Saturday, February 09, 2008

Failed US Rural Broadband Policy

I posted a shorter version of this comment at the Chronicle of Higher Education in response to their article "Government Report Lauds Broadband Progress."

The two reports discussed are:

Poor, Known Faulty Sample Method Used

The NTIA report continues to rely upon illogical survey information for broadband: five digit zip codes.

In rural areas, some zip codes cover large areas, but if the respondent at the edge of a city with broadband can say “yep, I got broadband,” that entire zip code counts as having broadband service.

This sampling defect is well known and has been a point of annoyance for policy makers who understand the desire to game the system.

US Rural: Slow Deployment, Low Penetration, Stifled Innovation

With reference to regional and rural economic development, educational facilities here (in Southern Illinois) quickly find the limitations of broadband infrastructure. It’s minimal, and localized, at best, and expectations have been worn down by the incumbents.

Rural broadband is essential to sustainable, self sufficient, United States economies. Not sufficient, but certainly necessary.

This NTIA report will, unfortunately, be used as a rebuttal to those trying to make for rural change.

Those who tout its statistics should note that it is a lampoon of good policy, the data are blurred, and the myth of “competitive market solutions” continue apace.

The changes are coming, but the innovation seems to come from upstarts; the incumbent providers apparently move only when threatened.

Educause Report Substantiates Failed US Policy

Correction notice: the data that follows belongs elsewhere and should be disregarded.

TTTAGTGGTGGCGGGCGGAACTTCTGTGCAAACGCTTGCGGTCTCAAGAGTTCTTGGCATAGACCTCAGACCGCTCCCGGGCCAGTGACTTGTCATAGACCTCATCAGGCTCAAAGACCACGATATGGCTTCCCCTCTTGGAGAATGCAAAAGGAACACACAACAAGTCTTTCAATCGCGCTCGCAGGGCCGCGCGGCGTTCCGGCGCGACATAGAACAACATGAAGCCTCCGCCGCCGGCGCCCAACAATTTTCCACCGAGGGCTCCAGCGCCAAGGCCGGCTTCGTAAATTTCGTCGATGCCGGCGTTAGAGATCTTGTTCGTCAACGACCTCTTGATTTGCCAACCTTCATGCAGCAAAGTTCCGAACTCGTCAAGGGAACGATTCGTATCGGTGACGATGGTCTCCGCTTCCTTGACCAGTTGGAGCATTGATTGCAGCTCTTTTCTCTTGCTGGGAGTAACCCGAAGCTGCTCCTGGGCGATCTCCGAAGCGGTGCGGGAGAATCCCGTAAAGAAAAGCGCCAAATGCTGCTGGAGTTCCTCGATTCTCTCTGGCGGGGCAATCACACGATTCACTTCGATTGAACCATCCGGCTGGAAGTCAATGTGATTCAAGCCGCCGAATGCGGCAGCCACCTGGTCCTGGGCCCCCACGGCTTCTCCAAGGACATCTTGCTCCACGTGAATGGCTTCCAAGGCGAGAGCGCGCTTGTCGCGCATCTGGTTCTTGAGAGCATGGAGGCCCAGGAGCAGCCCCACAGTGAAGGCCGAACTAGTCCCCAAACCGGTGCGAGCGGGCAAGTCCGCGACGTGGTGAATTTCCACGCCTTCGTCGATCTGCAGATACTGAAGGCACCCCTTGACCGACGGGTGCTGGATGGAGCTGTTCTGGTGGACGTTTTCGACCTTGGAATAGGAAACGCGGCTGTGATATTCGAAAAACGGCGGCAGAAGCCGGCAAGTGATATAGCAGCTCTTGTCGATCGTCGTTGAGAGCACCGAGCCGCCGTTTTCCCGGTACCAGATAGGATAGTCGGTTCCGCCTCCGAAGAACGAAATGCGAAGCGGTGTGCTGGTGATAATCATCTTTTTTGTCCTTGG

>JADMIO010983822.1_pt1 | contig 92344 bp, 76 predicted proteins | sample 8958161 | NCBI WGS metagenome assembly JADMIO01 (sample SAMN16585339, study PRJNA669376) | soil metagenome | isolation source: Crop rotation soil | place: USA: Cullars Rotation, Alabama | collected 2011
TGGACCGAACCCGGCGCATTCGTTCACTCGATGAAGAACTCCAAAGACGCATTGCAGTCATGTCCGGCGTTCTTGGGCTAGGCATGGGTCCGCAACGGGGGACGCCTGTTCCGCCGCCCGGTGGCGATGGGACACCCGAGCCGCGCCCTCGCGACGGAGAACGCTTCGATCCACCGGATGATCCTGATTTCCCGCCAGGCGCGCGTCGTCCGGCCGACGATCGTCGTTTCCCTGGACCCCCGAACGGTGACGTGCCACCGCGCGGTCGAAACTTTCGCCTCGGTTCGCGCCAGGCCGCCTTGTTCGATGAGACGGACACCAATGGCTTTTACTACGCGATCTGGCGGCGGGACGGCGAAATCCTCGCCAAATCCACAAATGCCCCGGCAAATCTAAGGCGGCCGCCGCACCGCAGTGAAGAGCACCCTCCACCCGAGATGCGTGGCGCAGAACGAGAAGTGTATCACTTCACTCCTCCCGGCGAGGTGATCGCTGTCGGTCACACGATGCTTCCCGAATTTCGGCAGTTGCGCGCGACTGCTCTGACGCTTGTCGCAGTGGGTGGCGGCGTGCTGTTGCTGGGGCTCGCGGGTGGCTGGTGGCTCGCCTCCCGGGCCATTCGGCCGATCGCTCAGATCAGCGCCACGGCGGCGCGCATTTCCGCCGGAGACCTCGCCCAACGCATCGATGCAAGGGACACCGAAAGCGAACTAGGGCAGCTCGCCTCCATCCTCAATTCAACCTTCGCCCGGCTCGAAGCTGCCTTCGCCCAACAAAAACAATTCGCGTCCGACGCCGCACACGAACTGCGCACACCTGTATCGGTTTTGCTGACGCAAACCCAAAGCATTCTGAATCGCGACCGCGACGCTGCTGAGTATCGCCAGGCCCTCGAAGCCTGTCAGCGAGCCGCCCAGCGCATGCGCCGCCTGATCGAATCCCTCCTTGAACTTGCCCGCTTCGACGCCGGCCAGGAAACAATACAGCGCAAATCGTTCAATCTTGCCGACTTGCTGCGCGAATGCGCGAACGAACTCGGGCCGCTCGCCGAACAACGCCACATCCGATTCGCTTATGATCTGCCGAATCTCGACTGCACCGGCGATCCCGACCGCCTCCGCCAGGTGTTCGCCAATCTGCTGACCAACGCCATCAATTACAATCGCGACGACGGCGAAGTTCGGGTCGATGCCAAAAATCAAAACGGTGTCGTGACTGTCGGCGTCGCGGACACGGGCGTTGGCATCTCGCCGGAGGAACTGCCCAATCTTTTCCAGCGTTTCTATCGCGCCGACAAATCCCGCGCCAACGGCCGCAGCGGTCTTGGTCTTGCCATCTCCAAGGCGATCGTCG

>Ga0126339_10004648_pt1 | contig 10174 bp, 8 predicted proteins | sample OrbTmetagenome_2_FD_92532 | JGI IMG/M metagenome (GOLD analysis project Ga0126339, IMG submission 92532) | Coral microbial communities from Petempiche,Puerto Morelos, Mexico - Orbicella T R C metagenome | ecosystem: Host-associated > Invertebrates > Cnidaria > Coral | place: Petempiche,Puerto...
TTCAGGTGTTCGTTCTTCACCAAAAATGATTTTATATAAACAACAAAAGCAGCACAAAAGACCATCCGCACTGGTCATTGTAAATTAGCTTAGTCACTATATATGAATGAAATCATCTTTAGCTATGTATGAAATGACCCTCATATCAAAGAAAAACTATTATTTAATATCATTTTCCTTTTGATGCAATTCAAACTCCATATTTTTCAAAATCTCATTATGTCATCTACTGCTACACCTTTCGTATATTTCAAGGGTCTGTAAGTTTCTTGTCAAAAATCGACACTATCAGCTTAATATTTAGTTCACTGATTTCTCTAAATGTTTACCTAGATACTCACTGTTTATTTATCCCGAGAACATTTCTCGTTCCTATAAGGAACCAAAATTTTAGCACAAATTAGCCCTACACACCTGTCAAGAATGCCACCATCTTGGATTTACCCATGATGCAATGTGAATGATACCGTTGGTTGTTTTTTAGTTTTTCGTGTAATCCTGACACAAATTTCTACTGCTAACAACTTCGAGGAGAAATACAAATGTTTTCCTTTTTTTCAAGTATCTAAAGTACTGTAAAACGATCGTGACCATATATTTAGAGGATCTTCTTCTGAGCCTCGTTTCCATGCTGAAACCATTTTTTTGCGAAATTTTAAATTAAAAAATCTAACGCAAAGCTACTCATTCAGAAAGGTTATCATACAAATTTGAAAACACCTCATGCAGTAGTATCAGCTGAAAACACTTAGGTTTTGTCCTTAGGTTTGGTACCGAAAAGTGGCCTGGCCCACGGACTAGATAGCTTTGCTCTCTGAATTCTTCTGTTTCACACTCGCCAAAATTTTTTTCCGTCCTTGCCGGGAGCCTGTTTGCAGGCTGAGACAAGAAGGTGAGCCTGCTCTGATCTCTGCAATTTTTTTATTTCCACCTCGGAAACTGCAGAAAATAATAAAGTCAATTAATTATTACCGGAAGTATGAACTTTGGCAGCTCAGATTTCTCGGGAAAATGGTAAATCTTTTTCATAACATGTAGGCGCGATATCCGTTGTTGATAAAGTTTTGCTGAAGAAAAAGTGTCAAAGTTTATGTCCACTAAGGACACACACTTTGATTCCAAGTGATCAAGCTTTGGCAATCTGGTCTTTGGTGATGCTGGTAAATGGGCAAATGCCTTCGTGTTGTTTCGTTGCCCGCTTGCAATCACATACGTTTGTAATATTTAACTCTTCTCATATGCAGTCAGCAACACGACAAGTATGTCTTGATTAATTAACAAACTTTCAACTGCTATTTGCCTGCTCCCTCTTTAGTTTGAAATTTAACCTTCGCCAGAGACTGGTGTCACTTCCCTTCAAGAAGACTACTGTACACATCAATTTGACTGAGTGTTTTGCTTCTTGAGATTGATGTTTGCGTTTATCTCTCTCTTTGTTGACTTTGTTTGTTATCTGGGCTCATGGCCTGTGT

EDUCAUSE raises good points vis a vis relative US position, but the emphasis (from my own self interest!) is not so much the 100Mb services as the need to get deployments of above 1Mb services, at a minimum, into the “flyover country” and economically depressed towns.

Netflix, for example, needs at least 1.0 Mb for good video quality, with best quality at 1.5+ Mb services.

But the use of a network adds value to all the connected.

These higher speeds will enable new educational models, new business forms, and new sources of entertainment on demand. Applications (payroll, hr, product catalogs, customer relationship information, health records) are becoming more a Service In The Cloud, and designers are improving the effectiveness of "local" and "distant" cooperative applications.

A small business can deliver much of its own infrastructure as a service reached across a reliable, high capacity, network.

Apple continues to drive innovation in the educational segment: iTunes U delivers digital content for free to students from Kindergarten and up. Apple provides free materials for "how to do this" type of education. But this all depends upon a robust ubiquitous broadband network into the communities served.

And we in the rural parts of the world haven't got that network yet, although this was promised in deals made back in the mid 1990s in exchange for "deregulation".


And the network latency of many "well you could do this" proposed solutions of EDGE, satellite, etc. is a fable best told to the illiterate.

Of course, the further parts of the guile includes capacity lids for numbers of bits passed through the network to "protect the infrastructure". Balderdash.

Market Failure

Because of the low population density of the rural US, providers using old school thinking and relying upon old economic models give a great example of “market failure”; precisely the sorts of conditions which drove rural electrification and taxes for “Universal Service” for the regulated Bell monopoly.

The relief may well come from initiatives that resemble the TVA/REA works and rural electric coops. By other measures in the news these days, history seems to be repeating itself in other ways as well.

Nonetheless, when my neighbor's copper wire from the road to the house broke, the local telco rolled out a truck and crew to replace the copper wire with.... more copper wire. Three times. Not the crew's fault, but it is a grand example of failed policy. Give those telcos out here the Hobgoblin award.

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